My Little Pony the Movie review: A cartoon feminist fairytale for pop-culture aficionados (and kids)

My Little Pony: The Movie, 2017.

My Little Pony: The Movie, 2017.

A still from My Little Pony: The Movie, 2017.

A still from My Little Pony: The Movie, 2017.

MY LITTLE PONY: THE MOVIE ?????????
(G) 105 minutes

The runaway success of the TV cartoon My Little Pony: Friendship Is Magic is a phenomenon that would gladden the heart of a far-out science-fiction writer like the late Philip K. Dick.

Launched in 2010 to promote the relaunch of a line of pony toys from the 1980s, the show soon developed a massive cult following of all ages.

Two feature-length documentaries have so far been devoted to the subculture of adult male fans, known as "bronies"; the morbidly curious can find details on the internet, if they dare.

With its elaborate mythology and strenuously knowing innocence, My Little Pony: The Movie - the work of the same team who brought us the show, including director Jayson Thiessen and current head writer Meghan McCarthy - is one for the 2017 time capsule.

The ponies, who all have large sparkling eyes and multicoloured manes, live in the magic land of Equestria, which functions as a "girl power" matriarchy (male ponies exist, but are confined to cameos).

As the vaguely occult Friendship Festival is getting underway, evil descends on this utopia in the form of the rogue pony Tempest Shadow (voiced by Emily Blunt), a unicorn with a broken horn who has joined forces with the blustering Storm King (Liev Schreiber).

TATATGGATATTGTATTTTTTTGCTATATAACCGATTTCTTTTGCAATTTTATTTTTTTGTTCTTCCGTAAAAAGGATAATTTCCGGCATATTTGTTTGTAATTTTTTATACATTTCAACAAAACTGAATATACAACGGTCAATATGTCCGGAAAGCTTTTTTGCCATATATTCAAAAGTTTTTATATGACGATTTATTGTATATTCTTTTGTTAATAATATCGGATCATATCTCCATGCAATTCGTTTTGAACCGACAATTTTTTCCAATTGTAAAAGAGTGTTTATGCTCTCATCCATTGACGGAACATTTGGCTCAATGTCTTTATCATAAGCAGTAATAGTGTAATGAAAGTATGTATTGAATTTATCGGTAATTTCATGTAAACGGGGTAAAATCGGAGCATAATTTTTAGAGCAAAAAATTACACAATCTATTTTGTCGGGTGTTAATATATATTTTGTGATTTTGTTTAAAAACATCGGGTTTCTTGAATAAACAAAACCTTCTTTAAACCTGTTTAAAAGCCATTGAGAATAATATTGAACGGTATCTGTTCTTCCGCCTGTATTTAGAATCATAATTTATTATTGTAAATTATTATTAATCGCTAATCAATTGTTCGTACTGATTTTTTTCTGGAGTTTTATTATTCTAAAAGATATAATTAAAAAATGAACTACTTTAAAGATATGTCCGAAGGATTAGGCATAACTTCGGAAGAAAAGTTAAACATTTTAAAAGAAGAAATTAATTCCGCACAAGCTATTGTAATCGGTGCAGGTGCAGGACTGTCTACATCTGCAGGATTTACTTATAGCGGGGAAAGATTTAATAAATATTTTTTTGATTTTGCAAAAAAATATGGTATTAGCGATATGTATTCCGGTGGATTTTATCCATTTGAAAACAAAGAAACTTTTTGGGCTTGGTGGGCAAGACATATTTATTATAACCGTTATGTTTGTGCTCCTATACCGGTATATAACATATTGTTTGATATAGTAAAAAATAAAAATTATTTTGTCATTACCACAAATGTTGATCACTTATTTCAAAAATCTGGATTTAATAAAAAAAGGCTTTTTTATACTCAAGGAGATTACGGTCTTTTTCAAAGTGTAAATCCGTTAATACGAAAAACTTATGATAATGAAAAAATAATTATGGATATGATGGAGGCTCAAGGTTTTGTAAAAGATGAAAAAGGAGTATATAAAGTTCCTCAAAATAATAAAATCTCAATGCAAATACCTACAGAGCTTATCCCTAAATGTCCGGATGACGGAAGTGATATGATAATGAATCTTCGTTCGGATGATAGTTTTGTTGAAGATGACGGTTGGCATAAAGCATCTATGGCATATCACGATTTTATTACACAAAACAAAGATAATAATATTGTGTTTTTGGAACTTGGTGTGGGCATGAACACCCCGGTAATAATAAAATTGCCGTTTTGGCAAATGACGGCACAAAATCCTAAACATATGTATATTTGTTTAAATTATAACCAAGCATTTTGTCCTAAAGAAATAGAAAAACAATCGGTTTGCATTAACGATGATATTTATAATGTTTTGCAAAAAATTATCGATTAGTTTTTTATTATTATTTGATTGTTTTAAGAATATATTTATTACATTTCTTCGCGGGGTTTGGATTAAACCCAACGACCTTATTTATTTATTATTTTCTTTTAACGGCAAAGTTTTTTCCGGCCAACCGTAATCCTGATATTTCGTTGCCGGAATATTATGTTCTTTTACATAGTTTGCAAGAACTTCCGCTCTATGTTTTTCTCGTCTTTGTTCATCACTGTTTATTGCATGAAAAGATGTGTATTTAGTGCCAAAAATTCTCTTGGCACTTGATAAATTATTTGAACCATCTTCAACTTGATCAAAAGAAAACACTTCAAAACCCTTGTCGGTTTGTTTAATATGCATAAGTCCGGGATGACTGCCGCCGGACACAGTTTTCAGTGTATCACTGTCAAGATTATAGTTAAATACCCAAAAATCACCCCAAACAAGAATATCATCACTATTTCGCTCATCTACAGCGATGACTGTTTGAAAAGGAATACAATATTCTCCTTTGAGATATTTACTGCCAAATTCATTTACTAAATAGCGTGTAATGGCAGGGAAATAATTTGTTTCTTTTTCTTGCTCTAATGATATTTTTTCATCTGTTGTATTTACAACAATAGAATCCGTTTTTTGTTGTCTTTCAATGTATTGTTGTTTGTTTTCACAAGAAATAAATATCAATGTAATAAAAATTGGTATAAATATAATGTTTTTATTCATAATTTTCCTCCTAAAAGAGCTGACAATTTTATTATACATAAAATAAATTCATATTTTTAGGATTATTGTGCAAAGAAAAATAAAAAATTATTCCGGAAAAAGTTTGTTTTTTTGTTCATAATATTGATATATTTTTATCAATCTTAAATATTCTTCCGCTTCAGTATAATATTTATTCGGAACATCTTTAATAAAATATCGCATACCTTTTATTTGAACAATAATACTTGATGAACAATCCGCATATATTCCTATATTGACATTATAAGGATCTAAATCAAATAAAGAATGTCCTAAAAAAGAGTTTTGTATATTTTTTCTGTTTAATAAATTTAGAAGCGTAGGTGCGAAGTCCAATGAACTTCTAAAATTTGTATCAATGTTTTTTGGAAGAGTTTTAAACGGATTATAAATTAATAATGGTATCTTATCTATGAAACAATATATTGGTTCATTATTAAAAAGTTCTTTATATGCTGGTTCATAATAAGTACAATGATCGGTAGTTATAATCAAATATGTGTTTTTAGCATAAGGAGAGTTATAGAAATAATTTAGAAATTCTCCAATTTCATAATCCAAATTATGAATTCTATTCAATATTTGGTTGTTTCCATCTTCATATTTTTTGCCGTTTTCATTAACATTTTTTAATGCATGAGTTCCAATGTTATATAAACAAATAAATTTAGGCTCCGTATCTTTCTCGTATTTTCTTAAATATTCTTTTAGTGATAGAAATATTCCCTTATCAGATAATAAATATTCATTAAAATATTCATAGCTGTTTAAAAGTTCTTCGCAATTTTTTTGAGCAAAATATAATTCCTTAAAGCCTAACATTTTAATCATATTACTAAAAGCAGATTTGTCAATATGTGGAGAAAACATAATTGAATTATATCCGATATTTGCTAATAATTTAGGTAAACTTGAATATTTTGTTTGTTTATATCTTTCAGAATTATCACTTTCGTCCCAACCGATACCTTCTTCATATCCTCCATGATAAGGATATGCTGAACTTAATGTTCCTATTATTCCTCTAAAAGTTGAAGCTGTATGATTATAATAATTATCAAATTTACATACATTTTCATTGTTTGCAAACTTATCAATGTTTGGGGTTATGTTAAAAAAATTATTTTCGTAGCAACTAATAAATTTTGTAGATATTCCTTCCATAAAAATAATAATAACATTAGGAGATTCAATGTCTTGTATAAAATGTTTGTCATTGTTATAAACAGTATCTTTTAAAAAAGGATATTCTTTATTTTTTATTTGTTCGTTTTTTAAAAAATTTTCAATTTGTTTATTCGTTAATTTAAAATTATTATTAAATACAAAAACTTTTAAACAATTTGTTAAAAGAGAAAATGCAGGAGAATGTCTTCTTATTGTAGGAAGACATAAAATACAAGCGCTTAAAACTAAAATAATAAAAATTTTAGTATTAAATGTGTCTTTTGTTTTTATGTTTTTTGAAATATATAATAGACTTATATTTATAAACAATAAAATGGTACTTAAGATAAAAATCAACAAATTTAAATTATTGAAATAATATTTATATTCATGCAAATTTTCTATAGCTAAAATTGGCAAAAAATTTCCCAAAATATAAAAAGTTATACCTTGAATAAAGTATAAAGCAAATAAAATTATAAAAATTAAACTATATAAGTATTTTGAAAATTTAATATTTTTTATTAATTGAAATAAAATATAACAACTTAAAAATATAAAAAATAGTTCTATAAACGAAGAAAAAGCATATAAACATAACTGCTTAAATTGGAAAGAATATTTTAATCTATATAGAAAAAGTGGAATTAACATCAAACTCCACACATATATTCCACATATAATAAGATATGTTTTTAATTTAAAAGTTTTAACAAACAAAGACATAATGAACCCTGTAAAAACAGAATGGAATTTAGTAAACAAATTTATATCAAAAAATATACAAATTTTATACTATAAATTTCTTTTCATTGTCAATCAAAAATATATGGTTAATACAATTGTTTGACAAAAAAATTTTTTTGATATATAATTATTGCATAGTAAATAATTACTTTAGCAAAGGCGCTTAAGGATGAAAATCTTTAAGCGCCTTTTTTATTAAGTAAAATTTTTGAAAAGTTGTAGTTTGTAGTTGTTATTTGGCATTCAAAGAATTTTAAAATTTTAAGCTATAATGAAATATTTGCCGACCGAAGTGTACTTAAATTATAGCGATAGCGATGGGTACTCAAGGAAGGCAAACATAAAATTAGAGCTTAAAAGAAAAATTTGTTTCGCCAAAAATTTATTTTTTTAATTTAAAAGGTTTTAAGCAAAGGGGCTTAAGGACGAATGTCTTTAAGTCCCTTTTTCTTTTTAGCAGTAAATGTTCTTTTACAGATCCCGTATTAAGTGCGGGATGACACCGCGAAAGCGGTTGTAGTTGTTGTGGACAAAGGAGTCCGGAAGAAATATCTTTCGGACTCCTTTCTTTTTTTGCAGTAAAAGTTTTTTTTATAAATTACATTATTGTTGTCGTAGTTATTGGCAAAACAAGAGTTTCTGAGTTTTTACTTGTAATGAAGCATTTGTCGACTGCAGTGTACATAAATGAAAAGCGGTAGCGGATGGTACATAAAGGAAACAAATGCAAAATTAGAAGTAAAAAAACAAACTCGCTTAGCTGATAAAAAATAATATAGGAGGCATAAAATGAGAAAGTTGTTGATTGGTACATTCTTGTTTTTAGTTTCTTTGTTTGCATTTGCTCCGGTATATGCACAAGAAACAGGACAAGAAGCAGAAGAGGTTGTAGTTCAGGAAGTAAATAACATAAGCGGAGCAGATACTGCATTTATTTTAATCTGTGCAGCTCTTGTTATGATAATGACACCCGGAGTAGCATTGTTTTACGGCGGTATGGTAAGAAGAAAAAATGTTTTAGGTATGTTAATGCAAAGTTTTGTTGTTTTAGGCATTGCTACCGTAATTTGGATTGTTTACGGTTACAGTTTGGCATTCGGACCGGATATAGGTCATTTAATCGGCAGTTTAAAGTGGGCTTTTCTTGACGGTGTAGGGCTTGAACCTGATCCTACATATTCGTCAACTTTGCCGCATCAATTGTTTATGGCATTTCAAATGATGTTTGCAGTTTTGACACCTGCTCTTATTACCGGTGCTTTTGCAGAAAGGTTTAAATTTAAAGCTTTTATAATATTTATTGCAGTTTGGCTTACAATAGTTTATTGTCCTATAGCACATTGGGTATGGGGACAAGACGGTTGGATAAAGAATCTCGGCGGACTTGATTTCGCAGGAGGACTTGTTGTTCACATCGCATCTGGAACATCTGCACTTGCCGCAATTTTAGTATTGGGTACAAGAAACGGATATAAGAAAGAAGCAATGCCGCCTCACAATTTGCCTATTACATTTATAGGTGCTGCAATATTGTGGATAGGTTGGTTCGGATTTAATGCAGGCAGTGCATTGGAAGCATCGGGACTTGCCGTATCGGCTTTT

So it is that the heroine Twilight Sparkle (Tara Strong) and her friends are forced to leave their city of Canterlot on a mystical quest that will carry them into the skies and under the sea before order is restored.

It's an epic subject, and beneath its sugary surface the film offers itself as a guide for little girls on how to navigate the world that lies before them, stressing the need for female solidarity above all.

Some of the meanings are adult in a barely disguised way: the secondary characters include a sleazy cat named Capper (voiced by Taye Diggs) who dresses like a pimp, plots to sell the ponies into slavery and is given his own musical number to drive home the message that self-proclaimed male allies are not always worthy of trust.

Is My Little Pony: The Movie nourishment for the imagination, or junk food? A sincere feminist fairy tale, or a cynical merchandising grab?

The answer can only be "all of the above". In any case, the film is recommended to all serious students of today's rapidly mutating pop culture - and, a little more tentatively, to children as well.

This story My Little Pony the Movie review: A cartoon feminist fairytale for pop-culture aficionados (and kids) first appeared on The Sydney Morning Herald.